1 Carmaker to "Turn a Corner" in Europe?

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Prolonged economic trouble and uncertainty in Europe has hurt consumers and, in turn, automobile companies. Most carmakers are sustaining huge losses in Europe, made up for only by strong performances elsewhere in the world. Ford (NYSE: F  ) , for example, announced earlier this year that it would lose $500 million in Europe in 2012 but later revised that figure to a $1 billion loss, and then a $1.5 billion loss. General Motors (NYSE: GM  ) has also been bleeding cash, losing $750 million last year. GM's problems, however, actually predate the recession. GM's European division, called Opel, hasn't turned an annual profit since 1999. Now, however, GM Europe resident Stephen Girsky believes the troubled division is set to make a turnaround.

In an interview with The Wall Street Journal Deutschland, Girsky asserted the company had made good progress and was on track to turn the corner on more than a decade of losses. Since many carmakers, including GM and Ford, expect demand to weaken further in 2013, profitability will mostly come from productivity gains and cutting costs out of the businesses.

Girsky pointed to several cost-cutting initiatives at the European division, but in each case it seems to be somewhat behind the ball compared with Ford. GM first announced in June that its Bochum plant, one of four German factories and employing around 3,400 workers, will close permanently in 2016. GM confirmed this decision, marking the first auto plant closure in Europe in decades.

Other automakers followed suit, with French firm Peugeot (NASDAQOTH: PUGOY  ) planning to close a plant in France and Italian Fiat (NASDAQOTH: FIATY  ) , which now owns Chrysler, slashing production at a Polish plant. It was Ford that went the furthest, however, announcing the closure of three plants in the U.K. and Belgium, cutting up to 6,000 jobs in the process.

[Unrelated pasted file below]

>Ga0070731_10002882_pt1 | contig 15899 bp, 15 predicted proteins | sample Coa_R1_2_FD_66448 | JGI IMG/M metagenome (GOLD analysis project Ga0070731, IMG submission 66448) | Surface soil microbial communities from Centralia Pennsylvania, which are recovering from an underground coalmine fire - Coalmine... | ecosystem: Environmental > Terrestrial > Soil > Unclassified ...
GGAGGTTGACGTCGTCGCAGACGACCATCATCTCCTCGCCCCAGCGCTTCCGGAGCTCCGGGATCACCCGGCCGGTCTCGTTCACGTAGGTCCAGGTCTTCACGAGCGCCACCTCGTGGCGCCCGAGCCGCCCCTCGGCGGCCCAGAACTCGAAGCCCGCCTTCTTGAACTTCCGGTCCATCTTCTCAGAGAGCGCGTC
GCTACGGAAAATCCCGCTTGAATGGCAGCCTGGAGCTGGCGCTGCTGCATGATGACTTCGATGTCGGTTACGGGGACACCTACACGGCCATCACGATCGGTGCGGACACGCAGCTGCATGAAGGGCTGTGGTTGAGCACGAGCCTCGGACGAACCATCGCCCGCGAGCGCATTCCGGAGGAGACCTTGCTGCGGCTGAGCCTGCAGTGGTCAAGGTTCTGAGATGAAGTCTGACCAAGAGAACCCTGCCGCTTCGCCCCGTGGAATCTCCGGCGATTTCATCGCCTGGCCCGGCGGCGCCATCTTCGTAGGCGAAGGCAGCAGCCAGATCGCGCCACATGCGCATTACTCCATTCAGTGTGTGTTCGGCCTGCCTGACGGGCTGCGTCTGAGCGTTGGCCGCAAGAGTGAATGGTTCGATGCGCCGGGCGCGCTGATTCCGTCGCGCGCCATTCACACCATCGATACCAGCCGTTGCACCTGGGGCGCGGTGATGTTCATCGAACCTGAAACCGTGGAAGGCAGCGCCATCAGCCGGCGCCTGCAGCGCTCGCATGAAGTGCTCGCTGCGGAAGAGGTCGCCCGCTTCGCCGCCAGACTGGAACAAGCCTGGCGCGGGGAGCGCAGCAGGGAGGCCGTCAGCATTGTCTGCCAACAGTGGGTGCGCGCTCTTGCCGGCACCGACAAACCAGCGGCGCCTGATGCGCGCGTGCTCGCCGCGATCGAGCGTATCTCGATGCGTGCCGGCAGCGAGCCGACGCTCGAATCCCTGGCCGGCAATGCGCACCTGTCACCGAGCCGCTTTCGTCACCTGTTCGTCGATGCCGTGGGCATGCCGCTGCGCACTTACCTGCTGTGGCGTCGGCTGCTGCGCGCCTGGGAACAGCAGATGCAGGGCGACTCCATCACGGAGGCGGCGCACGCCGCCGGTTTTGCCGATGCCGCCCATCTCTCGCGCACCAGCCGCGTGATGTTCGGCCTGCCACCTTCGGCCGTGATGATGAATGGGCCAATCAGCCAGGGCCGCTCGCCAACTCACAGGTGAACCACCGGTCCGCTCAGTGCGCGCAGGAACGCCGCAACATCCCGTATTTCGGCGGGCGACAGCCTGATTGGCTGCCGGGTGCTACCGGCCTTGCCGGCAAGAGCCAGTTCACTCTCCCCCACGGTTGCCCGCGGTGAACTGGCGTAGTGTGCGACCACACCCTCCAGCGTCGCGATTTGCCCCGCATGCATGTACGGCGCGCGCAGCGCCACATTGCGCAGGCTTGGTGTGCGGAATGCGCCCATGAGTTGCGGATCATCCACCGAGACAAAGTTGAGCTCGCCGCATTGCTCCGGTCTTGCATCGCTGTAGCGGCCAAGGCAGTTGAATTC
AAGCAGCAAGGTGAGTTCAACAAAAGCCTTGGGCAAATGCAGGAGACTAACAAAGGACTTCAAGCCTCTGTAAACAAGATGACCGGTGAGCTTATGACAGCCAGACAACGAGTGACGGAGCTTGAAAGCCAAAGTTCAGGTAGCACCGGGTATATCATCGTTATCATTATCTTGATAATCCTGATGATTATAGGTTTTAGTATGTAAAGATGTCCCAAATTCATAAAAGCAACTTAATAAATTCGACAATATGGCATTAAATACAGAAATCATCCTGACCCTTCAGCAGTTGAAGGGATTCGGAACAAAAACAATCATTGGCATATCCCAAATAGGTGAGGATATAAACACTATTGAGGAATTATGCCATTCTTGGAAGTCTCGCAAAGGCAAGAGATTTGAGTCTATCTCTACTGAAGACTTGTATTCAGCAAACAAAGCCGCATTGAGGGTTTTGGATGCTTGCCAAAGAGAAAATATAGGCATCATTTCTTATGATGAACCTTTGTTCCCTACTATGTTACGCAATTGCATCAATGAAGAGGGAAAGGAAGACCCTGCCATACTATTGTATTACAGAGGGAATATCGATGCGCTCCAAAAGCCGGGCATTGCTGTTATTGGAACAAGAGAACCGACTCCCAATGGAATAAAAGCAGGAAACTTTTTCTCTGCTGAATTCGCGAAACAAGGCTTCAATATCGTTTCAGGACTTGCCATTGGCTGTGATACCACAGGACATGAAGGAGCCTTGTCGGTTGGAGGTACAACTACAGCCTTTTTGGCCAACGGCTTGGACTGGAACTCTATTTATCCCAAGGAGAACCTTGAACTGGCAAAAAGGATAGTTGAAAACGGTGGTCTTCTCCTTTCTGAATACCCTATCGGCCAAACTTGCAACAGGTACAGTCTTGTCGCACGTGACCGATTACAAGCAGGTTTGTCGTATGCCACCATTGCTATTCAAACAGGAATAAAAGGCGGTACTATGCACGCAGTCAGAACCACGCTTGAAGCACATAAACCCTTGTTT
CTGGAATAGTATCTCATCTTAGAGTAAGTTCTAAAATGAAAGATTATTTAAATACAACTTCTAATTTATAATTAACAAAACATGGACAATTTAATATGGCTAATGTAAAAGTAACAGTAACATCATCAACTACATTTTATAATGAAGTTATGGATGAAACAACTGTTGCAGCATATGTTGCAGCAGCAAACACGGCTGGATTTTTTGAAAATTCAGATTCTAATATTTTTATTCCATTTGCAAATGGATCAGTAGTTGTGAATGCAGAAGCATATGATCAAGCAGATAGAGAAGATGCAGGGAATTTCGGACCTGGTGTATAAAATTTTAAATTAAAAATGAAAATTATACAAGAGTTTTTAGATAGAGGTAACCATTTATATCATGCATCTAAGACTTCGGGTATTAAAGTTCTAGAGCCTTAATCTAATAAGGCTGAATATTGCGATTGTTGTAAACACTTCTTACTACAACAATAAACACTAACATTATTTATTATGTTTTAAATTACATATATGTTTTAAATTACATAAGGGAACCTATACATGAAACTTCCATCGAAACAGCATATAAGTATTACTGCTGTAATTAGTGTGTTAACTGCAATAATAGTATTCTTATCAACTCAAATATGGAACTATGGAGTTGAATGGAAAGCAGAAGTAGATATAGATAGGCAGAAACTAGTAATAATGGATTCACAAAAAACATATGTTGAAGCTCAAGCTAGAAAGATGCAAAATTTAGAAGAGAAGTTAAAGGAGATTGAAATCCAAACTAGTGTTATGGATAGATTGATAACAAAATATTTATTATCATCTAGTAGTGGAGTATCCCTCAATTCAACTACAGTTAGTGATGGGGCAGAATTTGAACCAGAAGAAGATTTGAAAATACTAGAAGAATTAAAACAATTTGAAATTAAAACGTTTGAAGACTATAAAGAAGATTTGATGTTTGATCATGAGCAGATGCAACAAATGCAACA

Girsky also affirmed the success of Opel's partnership with Peugeot, saying that "we've made important progress in our alliance" with Peugeot" and that "both partners have the possibility of realizing projects they wouldn't have been able to see through alone." Opel and Peugeot join their efforts in logistics, purchasing, and product development. They are developing three vehicle platforms jointly, which will become the base of several different finished vehicles, a move meant to streamline design and manufacture costs through gained efficiency and scale.

Even here, though, the plan looks a lot like Ford's "One Ford" initiative, which aims to leverage just five common vehicle platforms to account for 75% of sales. GM is simply following the leader here, and if Girsky believes GM Europe's efforts constitute "turning the corner," then Ford looks to be further ahead.

But even if Ford is ahead of the curve in Europe, is it a better investment overall? Ford has been performing incredibly well as a company over the past few years -- it's making good vehicles, is consistently profitable, recently reinstated its dividend, and has done a remarkable job paying down its debt. But Ford's stock seems stuck in neutral. Does this create an incredible buying opportunity, or are there hidden risks with the stock that investors need to know about? To answer that, one of our top equity analysts has compiled a premium research report with in-depth analysis on whether Ford is a buy right now, and why. Simply click here to get instant access to this premium report.

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